Teaching a class of primary students how to write blackout poetry is something I never would have thought of doing until I watched two of my student teachers do a lesson with 9 and 10 year olds.
Their lesson was fabulous and while I was enjoying it I couldn’t help but think that I could modify their ideas for a younger crowd!
What is blackout poetry?
If you haven’t heard of it before, it’s a type of found poetry. It’s also called redacted poetry or erasure poetry and is a process where you take a piece of text, focus on the words you’d like to highlight, and black out the rest.
But that’s just the start. The really fun part for a lot of people is the “blackout” part, because this is where your inner creativity can really shine.
What are the benefits?
I’m so glad you asked:
- It gives meaning to old texts (think familiar poems and stories)
- It’s a fun way to do repeated readings (very important for new readers)
- It helps focus attention on individual words
- It might be an easier path for reluctant writers
- It teaches you to play with language
- It’s creative and FUN!
How to create blackout poetry with six year olds
It’s not as tricky as you might think.
The only requirement is that your students can read. It’s even okay if they’re early readers. You’ll just need to go on a hunt for some “just right” texts for them. Or you can read the text for them and have them point out the words they’d like to keep.
Here are the steps to follow:
1. Find the appropriate text
May is the perfect time of year to use your year long poetry collection. You’ve been teaching one poem a week, right?
If everyone in your class has a poetry duotang then ask them to choose a favourite poem (it should be a long one though).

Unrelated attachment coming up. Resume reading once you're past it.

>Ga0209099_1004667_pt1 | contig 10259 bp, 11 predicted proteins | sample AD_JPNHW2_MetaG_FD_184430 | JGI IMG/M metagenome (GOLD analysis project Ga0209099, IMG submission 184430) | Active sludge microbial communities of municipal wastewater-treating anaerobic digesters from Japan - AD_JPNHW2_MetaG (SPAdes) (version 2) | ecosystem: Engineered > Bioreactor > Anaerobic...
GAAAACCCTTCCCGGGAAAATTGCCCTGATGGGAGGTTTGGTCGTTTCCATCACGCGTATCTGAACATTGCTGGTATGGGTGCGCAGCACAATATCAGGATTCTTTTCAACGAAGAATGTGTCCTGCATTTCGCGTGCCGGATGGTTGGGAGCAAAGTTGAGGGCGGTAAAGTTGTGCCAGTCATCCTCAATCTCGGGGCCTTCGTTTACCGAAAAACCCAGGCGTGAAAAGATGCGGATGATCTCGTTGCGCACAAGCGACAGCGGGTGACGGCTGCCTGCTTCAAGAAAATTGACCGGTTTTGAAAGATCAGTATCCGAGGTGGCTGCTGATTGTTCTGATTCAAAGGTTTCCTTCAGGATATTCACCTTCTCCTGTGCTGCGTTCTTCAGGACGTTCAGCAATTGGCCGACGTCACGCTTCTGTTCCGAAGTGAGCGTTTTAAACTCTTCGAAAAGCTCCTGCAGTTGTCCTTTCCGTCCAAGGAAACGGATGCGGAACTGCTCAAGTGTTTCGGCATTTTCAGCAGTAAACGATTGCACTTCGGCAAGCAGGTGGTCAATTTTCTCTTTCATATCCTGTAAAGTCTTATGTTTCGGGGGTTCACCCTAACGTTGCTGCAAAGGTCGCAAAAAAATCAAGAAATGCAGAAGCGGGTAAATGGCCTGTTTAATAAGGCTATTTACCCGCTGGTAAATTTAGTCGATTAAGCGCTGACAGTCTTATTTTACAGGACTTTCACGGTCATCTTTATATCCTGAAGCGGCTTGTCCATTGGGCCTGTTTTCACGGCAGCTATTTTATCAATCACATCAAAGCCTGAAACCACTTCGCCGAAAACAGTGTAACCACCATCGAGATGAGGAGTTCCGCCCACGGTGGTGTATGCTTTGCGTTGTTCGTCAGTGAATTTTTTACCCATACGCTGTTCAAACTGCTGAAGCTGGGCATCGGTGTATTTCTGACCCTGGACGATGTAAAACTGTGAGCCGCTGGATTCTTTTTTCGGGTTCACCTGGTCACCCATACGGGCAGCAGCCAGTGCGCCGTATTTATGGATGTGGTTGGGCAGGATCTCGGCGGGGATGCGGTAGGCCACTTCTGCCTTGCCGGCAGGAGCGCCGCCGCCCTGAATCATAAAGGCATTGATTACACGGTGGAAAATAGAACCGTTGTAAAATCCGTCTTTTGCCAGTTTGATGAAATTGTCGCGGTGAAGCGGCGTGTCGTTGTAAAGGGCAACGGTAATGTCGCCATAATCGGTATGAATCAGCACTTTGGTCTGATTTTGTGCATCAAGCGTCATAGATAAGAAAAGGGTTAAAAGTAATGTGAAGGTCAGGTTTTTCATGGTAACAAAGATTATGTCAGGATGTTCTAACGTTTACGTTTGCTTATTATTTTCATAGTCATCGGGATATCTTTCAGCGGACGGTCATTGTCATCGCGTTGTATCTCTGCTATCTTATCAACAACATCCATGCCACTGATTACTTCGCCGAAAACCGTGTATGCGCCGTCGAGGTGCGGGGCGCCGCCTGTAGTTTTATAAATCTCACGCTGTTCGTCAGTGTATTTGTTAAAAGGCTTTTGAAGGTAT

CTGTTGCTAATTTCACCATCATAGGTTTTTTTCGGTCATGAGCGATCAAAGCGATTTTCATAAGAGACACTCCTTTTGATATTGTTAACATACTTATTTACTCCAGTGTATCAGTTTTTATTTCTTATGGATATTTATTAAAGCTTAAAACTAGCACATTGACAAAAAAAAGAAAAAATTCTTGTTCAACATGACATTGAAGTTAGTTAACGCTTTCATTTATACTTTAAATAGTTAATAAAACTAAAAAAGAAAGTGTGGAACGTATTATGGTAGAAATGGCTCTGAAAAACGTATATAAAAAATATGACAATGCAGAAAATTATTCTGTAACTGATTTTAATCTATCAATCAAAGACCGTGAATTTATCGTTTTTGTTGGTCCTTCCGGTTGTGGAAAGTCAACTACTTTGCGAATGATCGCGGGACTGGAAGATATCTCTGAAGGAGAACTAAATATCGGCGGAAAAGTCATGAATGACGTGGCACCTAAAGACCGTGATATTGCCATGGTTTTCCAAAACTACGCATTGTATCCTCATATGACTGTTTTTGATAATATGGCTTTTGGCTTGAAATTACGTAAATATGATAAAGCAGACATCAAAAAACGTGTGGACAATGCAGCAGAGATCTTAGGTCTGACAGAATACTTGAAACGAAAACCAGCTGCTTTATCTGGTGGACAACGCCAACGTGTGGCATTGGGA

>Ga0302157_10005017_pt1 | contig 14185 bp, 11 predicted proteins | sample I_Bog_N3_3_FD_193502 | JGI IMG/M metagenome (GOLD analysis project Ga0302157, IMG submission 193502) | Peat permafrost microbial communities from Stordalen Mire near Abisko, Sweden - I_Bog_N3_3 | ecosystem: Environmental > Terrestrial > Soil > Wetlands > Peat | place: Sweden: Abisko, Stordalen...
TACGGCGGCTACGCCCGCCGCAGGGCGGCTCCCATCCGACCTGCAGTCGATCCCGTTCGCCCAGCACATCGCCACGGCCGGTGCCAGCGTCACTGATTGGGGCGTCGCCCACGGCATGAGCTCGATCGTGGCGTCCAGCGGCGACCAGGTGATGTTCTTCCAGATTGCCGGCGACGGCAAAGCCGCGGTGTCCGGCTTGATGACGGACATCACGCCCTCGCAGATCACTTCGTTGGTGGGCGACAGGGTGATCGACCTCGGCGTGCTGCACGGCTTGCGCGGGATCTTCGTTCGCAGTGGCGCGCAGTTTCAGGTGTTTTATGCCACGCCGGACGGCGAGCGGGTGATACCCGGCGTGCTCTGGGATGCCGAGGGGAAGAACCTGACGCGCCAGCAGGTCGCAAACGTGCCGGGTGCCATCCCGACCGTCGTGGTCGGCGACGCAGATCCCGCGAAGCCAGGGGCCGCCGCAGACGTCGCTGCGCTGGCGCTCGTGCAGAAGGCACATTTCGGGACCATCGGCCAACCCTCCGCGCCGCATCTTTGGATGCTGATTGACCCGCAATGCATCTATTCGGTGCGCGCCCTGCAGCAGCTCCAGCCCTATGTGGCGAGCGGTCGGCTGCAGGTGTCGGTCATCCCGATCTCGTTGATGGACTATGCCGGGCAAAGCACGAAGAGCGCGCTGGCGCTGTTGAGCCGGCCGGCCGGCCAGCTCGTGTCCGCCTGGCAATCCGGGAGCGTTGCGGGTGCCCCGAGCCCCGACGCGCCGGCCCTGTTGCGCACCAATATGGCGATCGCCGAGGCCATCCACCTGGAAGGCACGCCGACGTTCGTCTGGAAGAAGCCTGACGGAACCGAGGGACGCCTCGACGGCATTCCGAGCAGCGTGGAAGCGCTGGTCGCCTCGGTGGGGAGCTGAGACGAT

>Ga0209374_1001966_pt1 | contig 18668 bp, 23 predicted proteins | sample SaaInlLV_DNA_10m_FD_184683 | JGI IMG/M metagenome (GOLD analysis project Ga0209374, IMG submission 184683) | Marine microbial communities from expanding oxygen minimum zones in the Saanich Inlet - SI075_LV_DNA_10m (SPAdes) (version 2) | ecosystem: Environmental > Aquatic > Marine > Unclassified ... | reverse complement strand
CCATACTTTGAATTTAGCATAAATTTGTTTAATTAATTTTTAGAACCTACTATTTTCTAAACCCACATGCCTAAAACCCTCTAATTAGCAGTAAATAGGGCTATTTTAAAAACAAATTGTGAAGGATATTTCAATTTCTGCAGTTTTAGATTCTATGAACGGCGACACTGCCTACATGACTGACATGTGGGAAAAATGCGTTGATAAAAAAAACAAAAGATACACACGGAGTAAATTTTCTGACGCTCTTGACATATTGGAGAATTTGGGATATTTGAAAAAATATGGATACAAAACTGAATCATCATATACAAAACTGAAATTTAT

If this isn’t a possibility then you could use a song or nursery rhyme everyone is familiar with. Another great alternative is to type out some long passages from the books they’re reading. A photocopied page from a children’s magazine is also a good choice.
I chose a longish poem in my example below.
2. Highlight the key words and phrases
It’s super important to model this for your students first. I’d show them a blackout poem that I’ve already created and discuss it with them.
Then we’d all develop one poem together under the document camera.
After that I would send them off to create their own.
Give your students a black sharpie and have them draw a box around each of the words or short phrases they’d like to highlight. Encourage them to look for words that have personal meaning, or words they feel emotionally connected to.
It’s probably going to be as simple as, “I’m circling pink because it’s my favourite colour” and that’s just fine! Once they’ve boxed in a selection of words they’re ready for the next step.
3. Decorate and colour it in
For some kids this might be the best part! This is where they can get super creative and “erase” or black out the rest of the text with fancy scribbles and big doodles with their black sharpies.
Be sure to remind them that their illustrations/doodles should be related to their poem.
If you like, you can even add some colour to jazz it up.
I hope you found this helpful and feel inspired to use blackout poetry with your own students.
Have a wonderful day!